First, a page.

7 On Your Side: Pulling the plug on power scammers

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7 On Your Side's Nina Pineda has what you need to know about a utility scam.

The owner of the New Jersey pizzeria is still frustrated and angry after getting fleeced in a utility scam that the power company says has ripped off 50 business owners, and the list is growing fast. How can you protect yourself from this scam? One victim put himself out there so others can learn from his very expensive mistake.

"You feel anger," Hamdy Mansour said. "You feel hurt. You feel stupid."

For the Franklin Township business owner, emotions are still raw weeks after he forked over nearly $5,000 to a con man masquerading as a rep from his utility company.

It happened the Friday before the Labor Day holiday weekend, when the owner of Douglass Pizzeria got a call. He says he was given a toll-free number with an automated message claiming to be PSE&G and an ultimatum: Pay hundreds now or his pizzeria would be powerless all weekend.
"That was my main concern," he said. "I had to resolve this before 5 o'clock."

The scammer made him stay on the phone, directing him to a drug store to buy money cards.

Hamdy said that when he tried to purchase almost $1,000 of prepaid Green Dot cards at Rite Aid, the clerk refused to sell them, saying it sounded like a scam. Mansour left, but he saw a CVS across the street and was told by the scammer to go there and try again.

Nina Pineda: "Did it seem odd to you, the utility rep wanted to stay on the phone with you for 2 hours?"
Mansour: "On that Friday, it felt helpful."

The utility company reiterated what employees will and will not do when contacting customers.

"We are not going to call you up and demand a particular form of payment," PSE&G VP of customer relations Greg Dunlap said. "If you feel like someone is being that aggressive and inappropriately, so contact us."
PSE&G said the spike in scam complaints is alarming since the con artists are proving to be very persuasive.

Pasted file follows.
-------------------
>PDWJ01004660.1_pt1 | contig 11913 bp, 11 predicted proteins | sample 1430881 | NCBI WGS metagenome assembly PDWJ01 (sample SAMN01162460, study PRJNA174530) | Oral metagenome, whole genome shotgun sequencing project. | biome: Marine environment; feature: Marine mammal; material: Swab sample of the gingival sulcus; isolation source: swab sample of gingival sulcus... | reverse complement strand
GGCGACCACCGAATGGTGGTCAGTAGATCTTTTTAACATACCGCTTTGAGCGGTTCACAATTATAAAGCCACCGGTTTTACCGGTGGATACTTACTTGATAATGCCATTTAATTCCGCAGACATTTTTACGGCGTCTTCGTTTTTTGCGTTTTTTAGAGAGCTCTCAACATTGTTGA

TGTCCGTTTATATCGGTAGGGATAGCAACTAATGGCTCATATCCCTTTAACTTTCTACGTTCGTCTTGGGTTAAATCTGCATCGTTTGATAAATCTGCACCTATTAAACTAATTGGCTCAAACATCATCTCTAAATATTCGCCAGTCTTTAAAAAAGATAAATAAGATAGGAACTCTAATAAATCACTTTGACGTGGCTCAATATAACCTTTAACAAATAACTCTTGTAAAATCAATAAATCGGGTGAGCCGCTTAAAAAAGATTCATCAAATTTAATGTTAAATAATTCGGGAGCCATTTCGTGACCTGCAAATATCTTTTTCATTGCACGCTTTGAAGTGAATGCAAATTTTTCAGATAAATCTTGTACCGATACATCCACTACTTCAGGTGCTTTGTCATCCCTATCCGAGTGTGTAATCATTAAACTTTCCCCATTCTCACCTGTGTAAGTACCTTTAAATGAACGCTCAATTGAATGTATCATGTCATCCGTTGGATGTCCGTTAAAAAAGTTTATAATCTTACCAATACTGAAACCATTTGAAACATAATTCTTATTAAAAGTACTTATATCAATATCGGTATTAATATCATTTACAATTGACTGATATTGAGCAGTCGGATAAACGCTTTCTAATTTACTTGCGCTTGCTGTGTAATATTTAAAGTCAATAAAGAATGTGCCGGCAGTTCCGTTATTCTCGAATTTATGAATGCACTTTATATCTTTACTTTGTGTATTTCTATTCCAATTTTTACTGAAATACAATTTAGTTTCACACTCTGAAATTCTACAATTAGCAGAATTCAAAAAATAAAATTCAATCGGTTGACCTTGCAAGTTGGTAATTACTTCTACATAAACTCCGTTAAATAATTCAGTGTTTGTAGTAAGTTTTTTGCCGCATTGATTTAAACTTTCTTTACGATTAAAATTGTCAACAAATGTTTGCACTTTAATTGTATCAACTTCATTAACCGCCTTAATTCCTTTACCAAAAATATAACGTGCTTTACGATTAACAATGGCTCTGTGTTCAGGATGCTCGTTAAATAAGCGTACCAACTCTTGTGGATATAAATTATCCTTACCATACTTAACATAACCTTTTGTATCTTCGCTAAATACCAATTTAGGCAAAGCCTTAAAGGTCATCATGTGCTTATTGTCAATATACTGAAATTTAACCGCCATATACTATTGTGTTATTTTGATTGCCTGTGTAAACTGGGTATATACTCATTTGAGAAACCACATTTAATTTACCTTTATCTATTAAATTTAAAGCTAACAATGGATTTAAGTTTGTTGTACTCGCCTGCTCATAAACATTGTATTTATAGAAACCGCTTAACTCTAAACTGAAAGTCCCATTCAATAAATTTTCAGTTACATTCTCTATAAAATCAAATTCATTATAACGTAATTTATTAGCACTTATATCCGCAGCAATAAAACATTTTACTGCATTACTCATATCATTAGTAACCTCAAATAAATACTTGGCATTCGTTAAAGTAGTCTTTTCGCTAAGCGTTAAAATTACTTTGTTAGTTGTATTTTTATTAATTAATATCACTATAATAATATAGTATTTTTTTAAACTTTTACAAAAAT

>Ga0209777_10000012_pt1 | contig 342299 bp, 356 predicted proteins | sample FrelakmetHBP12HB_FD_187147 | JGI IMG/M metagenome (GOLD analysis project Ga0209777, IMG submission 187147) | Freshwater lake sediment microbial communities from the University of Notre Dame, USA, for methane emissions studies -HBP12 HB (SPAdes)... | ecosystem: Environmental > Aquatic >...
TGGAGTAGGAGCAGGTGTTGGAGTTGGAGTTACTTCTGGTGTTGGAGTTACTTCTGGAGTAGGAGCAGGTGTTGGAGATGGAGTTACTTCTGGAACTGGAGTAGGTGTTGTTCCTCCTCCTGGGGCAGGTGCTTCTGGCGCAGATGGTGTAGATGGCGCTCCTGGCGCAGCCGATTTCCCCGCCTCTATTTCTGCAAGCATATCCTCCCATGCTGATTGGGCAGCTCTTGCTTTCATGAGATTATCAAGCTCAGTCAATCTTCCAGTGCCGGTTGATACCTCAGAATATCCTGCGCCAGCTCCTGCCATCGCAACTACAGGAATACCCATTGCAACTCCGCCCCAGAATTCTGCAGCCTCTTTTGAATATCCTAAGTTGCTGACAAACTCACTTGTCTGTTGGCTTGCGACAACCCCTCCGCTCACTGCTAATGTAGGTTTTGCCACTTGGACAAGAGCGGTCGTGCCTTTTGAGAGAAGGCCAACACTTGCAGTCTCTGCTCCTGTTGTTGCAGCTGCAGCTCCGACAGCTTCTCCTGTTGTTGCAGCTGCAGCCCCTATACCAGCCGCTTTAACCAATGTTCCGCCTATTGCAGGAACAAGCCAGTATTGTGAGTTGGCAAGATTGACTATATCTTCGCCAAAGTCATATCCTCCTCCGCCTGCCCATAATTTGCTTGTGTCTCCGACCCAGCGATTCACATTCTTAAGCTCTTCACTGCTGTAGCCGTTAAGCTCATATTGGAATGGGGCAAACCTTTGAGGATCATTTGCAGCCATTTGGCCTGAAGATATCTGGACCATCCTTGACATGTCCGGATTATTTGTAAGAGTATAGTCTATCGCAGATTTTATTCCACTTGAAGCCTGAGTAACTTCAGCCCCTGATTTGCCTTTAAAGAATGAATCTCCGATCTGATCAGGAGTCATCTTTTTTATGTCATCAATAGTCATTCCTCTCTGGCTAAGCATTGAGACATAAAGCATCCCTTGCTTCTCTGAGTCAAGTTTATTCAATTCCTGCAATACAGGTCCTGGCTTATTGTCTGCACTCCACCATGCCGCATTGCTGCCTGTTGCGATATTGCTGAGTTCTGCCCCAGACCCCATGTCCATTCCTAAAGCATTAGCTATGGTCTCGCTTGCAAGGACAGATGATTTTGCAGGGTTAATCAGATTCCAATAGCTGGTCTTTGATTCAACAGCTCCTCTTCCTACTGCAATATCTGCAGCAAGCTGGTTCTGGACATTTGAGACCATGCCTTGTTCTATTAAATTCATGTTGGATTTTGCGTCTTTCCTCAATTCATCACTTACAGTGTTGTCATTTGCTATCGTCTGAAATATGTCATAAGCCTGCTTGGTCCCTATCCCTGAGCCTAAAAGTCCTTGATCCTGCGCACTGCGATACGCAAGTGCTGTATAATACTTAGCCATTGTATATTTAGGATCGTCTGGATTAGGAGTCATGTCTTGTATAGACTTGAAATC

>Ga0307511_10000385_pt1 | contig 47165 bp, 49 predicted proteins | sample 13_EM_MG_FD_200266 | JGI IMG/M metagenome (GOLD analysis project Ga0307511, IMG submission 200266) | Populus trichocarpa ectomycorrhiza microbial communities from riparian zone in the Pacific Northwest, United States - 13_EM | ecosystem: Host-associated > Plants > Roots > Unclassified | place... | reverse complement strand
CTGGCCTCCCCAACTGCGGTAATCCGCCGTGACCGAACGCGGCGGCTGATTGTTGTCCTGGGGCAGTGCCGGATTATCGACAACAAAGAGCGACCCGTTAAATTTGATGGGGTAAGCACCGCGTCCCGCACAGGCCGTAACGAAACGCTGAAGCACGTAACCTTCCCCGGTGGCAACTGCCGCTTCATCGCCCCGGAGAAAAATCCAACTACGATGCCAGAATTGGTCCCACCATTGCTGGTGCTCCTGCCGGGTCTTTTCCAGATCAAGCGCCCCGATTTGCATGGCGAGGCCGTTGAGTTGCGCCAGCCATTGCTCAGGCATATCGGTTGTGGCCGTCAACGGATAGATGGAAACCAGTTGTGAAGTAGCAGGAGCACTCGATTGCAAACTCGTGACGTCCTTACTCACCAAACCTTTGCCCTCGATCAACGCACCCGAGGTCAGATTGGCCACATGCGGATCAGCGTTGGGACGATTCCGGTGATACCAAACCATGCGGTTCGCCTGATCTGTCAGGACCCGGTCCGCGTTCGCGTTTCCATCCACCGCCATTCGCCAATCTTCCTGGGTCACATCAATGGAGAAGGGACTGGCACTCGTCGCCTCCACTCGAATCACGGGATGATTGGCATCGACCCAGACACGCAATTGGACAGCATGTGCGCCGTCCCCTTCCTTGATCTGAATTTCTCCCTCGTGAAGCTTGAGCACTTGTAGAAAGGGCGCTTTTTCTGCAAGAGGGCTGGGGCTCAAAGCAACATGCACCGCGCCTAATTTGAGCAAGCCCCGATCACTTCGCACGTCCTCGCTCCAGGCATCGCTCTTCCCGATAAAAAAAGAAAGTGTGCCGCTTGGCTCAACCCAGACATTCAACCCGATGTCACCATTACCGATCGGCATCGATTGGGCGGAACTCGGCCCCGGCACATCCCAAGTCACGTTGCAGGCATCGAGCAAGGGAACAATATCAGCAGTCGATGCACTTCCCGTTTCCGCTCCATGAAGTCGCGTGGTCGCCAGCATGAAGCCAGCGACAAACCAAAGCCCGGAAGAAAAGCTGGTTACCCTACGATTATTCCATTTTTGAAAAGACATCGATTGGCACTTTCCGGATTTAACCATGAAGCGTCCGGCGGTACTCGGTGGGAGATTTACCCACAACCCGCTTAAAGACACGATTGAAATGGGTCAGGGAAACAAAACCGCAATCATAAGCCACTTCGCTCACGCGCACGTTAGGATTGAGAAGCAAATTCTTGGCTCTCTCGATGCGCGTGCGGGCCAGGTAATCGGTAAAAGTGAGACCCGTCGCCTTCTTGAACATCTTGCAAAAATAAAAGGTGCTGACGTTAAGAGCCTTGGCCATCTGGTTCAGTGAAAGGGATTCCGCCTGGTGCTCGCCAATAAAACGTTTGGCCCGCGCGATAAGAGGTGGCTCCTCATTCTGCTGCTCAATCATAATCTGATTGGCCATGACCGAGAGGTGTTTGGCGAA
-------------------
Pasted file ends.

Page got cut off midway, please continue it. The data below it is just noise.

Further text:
"This guy was told PSE&G would not accept cash or a credit card and would not let him go pay the bill in New Brunswick or Trenton," Dunlap said. "When we do have collections activity, we are not trying to put someone out of business. The idea is we are trying to get the account current."

He warned the phone numbers are set up to mimic theirs exactly, and when we were there, he called the scam number. It went to an automated recording, announcing Jersey Central Power and Light, a new legitimate utility it was trying to spoof. It was evidence the con men are targeting different customers.

After losing thousands, Mansour finally called out the scammers.

"I finally broke one of them down and said, 'How do you do this to people?'" he said. "He said, 'This is how we get paid' and hung up."

Customers are advised that utilities will never call threatening to shut off your power. That is done solely by mail. If you get one of these calls, check with your utility. Call the number on your bill, NOT the number given to you over the phone. And, perhaps the biggest tip off to a rip off, when a scammer asks you to wire them money or load money on a pre-paid card. There are no exceptions here, this is biggest warning sign of a scam.
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